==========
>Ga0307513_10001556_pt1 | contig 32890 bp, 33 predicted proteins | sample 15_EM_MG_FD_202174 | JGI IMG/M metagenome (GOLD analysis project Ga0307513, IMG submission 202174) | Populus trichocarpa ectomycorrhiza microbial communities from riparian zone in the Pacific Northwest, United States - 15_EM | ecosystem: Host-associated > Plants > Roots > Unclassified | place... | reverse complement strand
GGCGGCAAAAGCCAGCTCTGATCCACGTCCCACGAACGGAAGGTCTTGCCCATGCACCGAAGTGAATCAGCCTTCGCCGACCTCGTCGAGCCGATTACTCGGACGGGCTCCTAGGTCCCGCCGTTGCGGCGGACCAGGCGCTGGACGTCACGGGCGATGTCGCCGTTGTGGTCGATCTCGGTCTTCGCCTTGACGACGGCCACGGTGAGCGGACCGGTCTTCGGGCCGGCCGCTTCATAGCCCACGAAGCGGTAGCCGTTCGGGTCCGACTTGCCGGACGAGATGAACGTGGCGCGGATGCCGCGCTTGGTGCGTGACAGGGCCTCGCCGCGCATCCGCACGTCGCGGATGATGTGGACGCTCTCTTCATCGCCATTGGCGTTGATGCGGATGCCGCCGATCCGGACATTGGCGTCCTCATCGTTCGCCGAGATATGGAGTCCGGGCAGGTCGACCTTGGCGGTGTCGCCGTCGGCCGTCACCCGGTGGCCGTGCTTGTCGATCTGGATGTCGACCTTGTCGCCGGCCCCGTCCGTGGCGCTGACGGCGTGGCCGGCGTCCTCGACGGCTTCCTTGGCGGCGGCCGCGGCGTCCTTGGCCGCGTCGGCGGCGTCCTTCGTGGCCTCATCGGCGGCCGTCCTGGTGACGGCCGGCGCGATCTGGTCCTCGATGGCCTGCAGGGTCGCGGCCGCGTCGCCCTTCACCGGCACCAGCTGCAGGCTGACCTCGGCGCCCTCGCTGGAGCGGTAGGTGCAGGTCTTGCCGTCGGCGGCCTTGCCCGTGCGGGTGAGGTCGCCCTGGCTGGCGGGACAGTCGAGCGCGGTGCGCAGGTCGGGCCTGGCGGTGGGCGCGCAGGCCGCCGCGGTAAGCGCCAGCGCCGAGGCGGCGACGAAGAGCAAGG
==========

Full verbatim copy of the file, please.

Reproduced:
>Ga0307513_10001556_pt1 | contig 32890 bp, 33 predicted proteins | sample 15_EM_MG_FD_202174 | JGI IMG/M metagenome (GOLD analysis project Ga0307513, IMG submission 202174) | Populus trichocarpa ectomycorrhiza microbial communities from riparian zone in the Pacific Northwest, United States - 15_EM | ecosystem: Host-associated > Plants > Roots > Unclassified | place... | reverse complement strand
GGCGGCAAAAGCCAGCTCTGATCCACGTCCCACGAACGGAAGGTCTTGCCCATGCACCGAAGTGAATCAGCCTTCGCCGACCTCGTCGAGCCGATTACTCGGACGGGCTCCTAGGTCCCGCCGTTGCGGCGGACCAGGCGCTGGACGTCACGGGCGATGTCGCCGTTGTGGTCGATCTCGGTCTTCGCCTTGACGACGGCCACGGTGAGCGGACCGGTCTTCGGGCCGGCCGCTTCATAGCCCACGAAGCGGTAGCCGTTCGGGTCCGACTTGCCGGACGAGATGAACGTGGCGCGGATGCCGCGCTTGGTGCGTGACAGGGCCTCGCCGCGCATCCGCACGTCGCGGATGATGTGGACGCTCTCTTCATCGCCATTGGCGTTGATGCGGATGCCGCCGATCCGGACATTGGCGTCCTCATCGTTCGCCGAGATATGGAGTCCGGGCAGGTCGACCTTGGCGGTGTCGCCGTCGGCCGTCACCCGGTGGCCGTGCTTGTCGATCTGGATGTCGACCTTGTCGCCGGCCCCGTCCGTGGCGCTGACGGCGTGGCCGGCGTCCTCGACGGCTTCCTTGGCGGCGGCCGCGGCGTCCTTGGCCGCGTCGGCGGCGTCCTTCGTGGCCTCATCGGCGGCCGTCCTGGTGACGGCCGGCGCGATCTGGTCCTCGATGGCCTGCAGGGTCGCGGCCGCGTCGCCCTTCACCGGCACCAGCTGCAGGCTGACCTCGGCGCCCTCGCTGGAGCGGTAGGTGCAGGTCTTGCCGTCGGCGGCCTTGCCCGTGCGGGTGAGGTCGCCCTGGCTGGCGGGACAGTCGAGCGCGGTGCGCAGGTCGGGCCTGGCGGTGGGCGCGCAGGCCGCCGCGGTAAGCGCCAGCGCCGAGGCGGCGACGAAGAGCAAGG